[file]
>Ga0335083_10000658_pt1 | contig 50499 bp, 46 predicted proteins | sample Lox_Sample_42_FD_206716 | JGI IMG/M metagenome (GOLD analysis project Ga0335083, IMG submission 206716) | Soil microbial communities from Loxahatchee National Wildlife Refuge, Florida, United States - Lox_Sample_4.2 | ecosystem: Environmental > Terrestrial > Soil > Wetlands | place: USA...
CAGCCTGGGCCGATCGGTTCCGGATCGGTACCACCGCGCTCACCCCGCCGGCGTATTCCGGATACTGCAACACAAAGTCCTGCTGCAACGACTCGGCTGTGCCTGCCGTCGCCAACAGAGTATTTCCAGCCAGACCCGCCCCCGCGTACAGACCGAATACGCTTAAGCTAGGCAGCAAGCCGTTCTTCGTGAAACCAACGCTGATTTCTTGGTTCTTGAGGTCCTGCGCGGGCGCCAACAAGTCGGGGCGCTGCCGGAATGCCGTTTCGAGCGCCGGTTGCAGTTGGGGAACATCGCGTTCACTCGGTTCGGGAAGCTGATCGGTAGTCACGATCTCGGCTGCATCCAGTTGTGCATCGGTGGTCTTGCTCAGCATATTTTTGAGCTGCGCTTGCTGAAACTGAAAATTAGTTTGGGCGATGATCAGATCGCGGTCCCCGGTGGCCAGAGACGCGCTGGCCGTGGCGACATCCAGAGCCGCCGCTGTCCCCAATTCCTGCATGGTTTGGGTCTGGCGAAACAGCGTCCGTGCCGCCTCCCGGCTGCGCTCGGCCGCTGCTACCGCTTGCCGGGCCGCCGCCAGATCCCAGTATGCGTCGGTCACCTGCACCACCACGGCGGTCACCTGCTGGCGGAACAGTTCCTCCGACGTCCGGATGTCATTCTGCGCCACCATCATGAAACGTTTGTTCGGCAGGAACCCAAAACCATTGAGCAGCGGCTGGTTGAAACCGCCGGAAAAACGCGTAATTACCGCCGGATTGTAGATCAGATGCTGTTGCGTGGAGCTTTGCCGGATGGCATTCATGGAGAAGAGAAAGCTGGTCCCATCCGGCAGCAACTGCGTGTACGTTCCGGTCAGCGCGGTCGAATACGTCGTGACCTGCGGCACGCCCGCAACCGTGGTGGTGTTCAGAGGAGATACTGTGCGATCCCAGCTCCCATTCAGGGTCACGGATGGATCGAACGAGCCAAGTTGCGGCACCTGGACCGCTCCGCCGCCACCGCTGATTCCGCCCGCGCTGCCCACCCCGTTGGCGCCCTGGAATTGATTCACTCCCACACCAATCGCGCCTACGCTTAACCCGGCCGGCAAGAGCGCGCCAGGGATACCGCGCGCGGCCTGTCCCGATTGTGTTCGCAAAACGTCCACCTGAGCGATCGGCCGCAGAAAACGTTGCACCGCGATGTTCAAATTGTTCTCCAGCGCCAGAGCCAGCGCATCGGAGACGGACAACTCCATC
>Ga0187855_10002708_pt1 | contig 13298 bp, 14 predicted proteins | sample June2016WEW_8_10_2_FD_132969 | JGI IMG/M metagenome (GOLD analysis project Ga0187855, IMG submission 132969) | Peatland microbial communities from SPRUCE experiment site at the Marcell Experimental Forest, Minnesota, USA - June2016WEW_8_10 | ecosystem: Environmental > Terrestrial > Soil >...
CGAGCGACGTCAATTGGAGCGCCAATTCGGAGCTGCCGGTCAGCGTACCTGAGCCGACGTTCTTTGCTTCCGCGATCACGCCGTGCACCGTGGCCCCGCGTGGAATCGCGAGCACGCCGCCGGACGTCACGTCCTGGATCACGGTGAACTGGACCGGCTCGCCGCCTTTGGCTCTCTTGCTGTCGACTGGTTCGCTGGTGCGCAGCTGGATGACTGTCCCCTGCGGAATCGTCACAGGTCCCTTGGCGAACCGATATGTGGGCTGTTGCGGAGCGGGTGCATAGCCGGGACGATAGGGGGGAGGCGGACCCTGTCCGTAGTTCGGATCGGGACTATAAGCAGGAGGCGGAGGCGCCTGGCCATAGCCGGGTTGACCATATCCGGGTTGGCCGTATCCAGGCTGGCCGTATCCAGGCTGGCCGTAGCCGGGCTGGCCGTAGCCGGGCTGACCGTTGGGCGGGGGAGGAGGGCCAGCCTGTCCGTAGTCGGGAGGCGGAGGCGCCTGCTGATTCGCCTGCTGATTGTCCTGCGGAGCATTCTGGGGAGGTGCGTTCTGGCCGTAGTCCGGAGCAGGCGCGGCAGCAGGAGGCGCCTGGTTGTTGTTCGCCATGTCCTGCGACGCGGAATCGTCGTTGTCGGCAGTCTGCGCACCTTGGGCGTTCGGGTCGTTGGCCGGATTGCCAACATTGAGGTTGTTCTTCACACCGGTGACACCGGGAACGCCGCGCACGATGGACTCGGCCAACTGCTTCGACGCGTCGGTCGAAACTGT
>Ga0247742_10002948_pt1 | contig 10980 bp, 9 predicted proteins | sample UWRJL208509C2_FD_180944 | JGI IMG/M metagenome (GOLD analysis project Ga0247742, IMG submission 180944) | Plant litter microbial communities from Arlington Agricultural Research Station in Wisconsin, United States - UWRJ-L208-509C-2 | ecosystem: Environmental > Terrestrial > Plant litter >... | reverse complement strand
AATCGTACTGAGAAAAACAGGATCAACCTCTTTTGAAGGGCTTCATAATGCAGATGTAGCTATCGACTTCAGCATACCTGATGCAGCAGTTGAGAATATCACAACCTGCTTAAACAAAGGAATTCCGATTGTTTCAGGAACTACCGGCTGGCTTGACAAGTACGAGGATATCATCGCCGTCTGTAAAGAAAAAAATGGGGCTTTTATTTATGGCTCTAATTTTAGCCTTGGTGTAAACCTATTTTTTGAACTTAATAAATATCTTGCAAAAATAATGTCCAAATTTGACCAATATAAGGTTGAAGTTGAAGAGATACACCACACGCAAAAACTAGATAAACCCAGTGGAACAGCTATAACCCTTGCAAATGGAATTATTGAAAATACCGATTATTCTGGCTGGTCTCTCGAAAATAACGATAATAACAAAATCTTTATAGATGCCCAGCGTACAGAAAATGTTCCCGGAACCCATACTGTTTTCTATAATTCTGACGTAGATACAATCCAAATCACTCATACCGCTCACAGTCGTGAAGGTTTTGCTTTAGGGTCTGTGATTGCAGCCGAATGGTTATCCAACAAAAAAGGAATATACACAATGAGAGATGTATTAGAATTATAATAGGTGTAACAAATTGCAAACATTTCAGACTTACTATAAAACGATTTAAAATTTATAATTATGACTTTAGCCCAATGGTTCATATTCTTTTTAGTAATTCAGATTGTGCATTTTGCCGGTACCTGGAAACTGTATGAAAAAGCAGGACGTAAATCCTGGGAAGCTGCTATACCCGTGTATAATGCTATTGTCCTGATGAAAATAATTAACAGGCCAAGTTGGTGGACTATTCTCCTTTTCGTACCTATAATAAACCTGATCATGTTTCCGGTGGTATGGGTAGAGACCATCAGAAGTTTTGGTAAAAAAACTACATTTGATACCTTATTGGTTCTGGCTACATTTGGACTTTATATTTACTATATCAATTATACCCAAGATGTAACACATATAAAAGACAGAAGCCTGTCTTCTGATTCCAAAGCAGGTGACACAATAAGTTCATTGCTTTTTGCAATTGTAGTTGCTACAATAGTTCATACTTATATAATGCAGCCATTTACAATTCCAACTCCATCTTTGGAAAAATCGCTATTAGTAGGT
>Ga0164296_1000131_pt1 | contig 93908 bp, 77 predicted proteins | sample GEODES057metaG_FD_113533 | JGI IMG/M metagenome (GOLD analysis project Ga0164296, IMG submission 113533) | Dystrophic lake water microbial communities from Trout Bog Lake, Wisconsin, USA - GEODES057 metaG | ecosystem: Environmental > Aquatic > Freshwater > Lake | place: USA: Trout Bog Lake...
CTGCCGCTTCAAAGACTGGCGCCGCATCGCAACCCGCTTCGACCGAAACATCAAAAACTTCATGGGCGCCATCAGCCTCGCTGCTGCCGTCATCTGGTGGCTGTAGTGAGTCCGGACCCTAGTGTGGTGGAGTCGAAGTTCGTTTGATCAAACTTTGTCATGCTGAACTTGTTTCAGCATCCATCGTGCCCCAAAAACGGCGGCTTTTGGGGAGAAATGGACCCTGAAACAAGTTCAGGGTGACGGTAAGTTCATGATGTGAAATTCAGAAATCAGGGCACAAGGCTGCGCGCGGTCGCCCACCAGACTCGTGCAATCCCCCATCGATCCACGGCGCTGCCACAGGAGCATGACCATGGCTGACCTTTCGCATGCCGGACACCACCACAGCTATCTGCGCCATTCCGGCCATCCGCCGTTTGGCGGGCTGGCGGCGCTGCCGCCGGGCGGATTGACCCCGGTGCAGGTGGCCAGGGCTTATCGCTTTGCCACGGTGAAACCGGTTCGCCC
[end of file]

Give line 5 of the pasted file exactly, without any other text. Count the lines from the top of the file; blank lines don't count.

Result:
>Ga0247742_10002948_pt1 | contig 10980 bp, 9 predicted proteins | sample UWRJL208509C2_FD_180944 | JGI IMG/M metagenome (GOLD analysis project Ga0247742, IMG submission 180944) | Plant litter microbial communities from Arlington Agricultural Research Station in Wisconsin, United States - UWRJ-L208-509C-2 | ecosystem: Environmental > Terrestrial > Plant litter >... | reverse complement strand